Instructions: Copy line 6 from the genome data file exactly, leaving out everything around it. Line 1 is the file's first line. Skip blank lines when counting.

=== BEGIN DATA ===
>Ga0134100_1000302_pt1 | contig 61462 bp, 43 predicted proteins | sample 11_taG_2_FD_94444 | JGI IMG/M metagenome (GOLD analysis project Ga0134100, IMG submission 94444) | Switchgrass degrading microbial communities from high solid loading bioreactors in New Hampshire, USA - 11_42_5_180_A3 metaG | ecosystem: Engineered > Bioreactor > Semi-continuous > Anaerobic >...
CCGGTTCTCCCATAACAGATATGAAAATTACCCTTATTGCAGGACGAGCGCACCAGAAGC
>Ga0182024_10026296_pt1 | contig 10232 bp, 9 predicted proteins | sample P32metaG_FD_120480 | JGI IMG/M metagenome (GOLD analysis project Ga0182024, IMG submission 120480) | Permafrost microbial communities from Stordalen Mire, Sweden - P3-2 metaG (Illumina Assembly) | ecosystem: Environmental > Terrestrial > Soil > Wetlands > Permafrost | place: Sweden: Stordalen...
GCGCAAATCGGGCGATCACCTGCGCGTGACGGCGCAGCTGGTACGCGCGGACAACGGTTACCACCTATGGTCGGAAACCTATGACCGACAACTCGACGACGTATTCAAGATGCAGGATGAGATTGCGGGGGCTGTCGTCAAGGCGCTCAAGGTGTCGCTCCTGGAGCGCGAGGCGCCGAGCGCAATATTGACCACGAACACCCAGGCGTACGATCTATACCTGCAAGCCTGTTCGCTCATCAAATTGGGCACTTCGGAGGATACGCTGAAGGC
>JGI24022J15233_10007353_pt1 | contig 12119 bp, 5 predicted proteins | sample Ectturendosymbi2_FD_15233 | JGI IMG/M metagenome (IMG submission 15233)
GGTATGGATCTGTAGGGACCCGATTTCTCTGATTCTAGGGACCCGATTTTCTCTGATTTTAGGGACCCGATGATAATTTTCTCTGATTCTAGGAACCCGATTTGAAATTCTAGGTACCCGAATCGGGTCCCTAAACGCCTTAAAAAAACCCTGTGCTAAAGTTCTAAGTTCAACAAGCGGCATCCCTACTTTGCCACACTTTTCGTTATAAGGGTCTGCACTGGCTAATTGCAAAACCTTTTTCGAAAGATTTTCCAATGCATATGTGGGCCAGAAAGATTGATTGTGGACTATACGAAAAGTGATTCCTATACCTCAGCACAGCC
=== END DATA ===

GGTATGGATCTGTAGGGACCCGATTTCTCTGATTCTAGGGACCCGATTTTCTCTGATTTTAGGGACCCGATGATAATTTTCTCTGATTCTAGGAACCCGATTTGAAATTCTAGGTACCCGAATCGGGTCCCTAAACGCCTTAAAAAAACCCTGTGCTAAAGTTCTAAGTTCAACAAGCGGCATCCCTACTTTGCCACACTTTTCGTTATAAGGGTCTGCACTGGCTAATTGCAAAACCTTTTTCGAAAGATTTTCCAATGCATATGTGGGCCAGAAAGATTGATTGTGGACTATACGAAAAGTGATTCCTATACCTCAGCACAGCC